For the past two months, “Gravity” has been hovering in second place in our Experts’ Best Picture predictions, but will soon lift off, take the lead and remain there throughout the Oscar derby ahead. The reason: predix leader “12 Years a Slave” just failed to win the top prize at four kudos events in a row where it was considered to be the frontrunner: the Gotham Awards, National Board of Review, New York Film Critics Circle and now the Los Angeles Film Critics’ Association.
Today “Gravity” tied with “Her” for the L.A. critics’ Best Picture prize (read news report here). Check out Gold Derby’s racetrack odds and you’ll see that most of our Experts overwhelmingly pick “Gravity” to snag the director’s, editor’s and cinematographer’s laurels even though they take an abrupt left turn and opt for “Slave” in the Best Picture race by a wide margin — 16 pick “Slave,” 5 go for “Gravity,” 3 prefer “Saving Mr. Banks” and there are 1 each for “American Hustle” and “The Wolf of Wall Street.” That’s strange.”Gravity” just won the L.A. critics’ awards for Best Director, Film Editing and Cinematography in addition to the laurels for Best Picture. Notice the parallels? If “Gravity” is truly ahead to win the Oscars for Best Director and Editing, every Oscarologist knows that those are usually two of the best tea leaves to predict Best Picture.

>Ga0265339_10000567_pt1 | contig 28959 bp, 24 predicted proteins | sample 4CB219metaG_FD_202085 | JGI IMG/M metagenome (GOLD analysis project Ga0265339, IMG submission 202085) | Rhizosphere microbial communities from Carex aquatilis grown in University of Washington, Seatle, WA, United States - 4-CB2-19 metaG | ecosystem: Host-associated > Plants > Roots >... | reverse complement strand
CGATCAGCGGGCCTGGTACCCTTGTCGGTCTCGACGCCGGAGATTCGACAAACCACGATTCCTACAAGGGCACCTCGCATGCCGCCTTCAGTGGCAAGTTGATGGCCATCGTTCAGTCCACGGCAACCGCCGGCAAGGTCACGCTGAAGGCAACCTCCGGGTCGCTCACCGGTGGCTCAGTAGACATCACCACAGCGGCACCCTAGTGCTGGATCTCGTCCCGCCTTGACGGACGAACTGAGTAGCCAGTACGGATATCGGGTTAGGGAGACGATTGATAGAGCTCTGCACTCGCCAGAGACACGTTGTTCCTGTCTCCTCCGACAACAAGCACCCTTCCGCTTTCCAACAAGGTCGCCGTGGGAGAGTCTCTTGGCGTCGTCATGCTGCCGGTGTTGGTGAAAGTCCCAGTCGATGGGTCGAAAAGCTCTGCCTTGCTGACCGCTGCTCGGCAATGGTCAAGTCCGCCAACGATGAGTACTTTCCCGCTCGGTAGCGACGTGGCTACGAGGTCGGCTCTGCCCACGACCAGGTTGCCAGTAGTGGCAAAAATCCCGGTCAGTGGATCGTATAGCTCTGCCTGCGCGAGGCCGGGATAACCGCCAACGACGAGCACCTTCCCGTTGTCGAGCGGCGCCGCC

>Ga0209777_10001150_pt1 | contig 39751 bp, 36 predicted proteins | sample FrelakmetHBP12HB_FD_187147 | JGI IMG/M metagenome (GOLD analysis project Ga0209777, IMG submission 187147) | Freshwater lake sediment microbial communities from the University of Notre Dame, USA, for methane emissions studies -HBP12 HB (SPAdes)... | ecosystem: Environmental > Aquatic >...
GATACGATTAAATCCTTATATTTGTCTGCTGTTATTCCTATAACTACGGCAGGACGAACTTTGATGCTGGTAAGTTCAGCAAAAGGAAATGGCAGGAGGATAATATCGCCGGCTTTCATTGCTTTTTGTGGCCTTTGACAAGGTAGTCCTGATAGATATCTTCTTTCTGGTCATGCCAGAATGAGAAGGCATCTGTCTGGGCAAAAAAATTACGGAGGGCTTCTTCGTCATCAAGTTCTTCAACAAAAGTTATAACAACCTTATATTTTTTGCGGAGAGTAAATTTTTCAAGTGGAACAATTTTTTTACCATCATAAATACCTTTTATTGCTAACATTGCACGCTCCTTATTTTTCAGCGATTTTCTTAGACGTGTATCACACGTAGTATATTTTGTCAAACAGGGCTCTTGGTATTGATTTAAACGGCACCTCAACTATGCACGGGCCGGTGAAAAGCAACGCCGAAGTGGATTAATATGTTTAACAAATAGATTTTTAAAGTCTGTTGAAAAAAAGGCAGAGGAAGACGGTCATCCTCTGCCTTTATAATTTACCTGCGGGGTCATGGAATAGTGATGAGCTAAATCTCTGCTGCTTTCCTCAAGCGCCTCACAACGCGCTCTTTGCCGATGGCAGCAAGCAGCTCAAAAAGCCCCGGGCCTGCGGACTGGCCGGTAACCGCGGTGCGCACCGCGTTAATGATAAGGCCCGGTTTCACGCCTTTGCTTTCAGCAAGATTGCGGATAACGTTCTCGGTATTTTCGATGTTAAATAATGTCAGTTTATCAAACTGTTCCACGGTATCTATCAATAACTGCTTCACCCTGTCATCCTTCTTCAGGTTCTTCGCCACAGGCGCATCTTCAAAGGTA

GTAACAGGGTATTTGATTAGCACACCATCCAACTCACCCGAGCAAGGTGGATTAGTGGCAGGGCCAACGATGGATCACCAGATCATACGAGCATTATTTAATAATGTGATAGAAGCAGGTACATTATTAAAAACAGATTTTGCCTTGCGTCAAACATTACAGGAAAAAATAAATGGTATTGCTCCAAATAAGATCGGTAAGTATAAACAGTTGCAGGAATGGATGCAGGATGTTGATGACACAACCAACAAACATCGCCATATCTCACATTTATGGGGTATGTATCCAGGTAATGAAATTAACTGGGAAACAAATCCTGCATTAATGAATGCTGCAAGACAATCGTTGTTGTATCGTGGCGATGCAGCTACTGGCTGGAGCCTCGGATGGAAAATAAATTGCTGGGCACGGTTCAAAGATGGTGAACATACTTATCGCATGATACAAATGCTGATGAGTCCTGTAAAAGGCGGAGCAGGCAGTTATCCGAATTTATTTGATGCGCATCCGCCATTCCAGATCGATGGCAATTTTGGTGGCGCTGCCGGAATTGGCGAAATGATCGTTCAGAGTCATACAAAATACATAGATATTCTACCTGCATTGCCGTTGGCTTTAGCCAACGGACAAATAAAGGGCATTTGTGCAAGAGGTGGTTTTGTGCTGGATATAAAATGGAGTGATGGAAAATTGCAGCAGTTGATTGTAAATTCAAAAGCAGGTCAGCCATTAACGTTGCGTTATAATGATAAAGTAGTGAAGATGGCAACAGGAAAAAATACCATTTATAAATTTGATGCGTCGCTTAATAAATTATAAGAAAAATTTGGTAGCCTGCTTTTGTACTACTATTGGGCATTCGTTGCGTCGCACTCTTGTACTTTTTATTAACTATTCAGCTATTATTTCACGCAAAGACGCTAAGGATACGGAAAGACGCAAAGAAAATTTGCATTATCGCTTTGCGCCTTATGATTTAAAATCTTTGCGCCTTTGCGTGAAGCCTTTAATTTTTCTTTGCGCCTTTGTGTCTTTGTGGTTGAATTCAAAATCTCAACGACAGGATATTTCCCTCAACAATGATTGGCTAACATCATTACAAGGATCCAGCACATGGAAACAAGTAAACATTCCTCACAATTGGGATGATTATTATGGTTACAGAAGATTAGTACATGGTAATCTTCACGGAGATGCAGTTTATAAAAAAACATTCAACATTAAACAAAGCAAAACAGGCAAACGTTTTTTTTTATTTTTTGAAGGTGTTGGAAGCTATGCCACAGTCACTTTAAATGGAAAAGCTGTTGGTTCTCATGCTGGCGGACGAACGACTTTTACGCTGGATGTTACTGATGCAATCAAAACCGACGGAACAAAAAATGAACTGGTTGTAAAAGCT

I have been predicting “Gravity” to win the top Oscar ever since Nov. 18. The reason: it’s the most likely winner of DGA and that’s usually the most accurate Best Picture indicator of all.
But, yes, we do need to be careful about going overboard for “Gravity” with our Oscar predictions. For starters, as Paul Sheehan points out, LAFCA is usually a lousy Oscar prophet. It’s only agreed with academy voters twice over the past 20 years: “The Hurt Locker” (2009) and “Schindler’s List” (1993).
Another drawback for “Gravity”: No film set in outer space has ever won Best Picture. Also, it’s unlikely to get a nomination for its script, which is usually essential. Only a few movies like “Titanic” (1997) and “The Sound of Music” (1965) managed to bag the top Oscar without one.
But keep in mind that the film that wins Best Picture usually has the strongest Rooting Factor – and that’s “Gravity,” which has the highest repeat-viewing statistic among regular movie-goers of all pix in the derby
“Argo” had the largest Rooting Factor last year and it was enough to win even though it wasn’t nominated for Best Director. Check out the charts below – notice how “Argo” fared on our graphs at this time last year. It was hanging in there steadily in that second-place position, much like “Gravity” is doing right now. A coincidence? I don’t think so.
BELOW: Make your early Oscar predictions. Change them later as often as you like.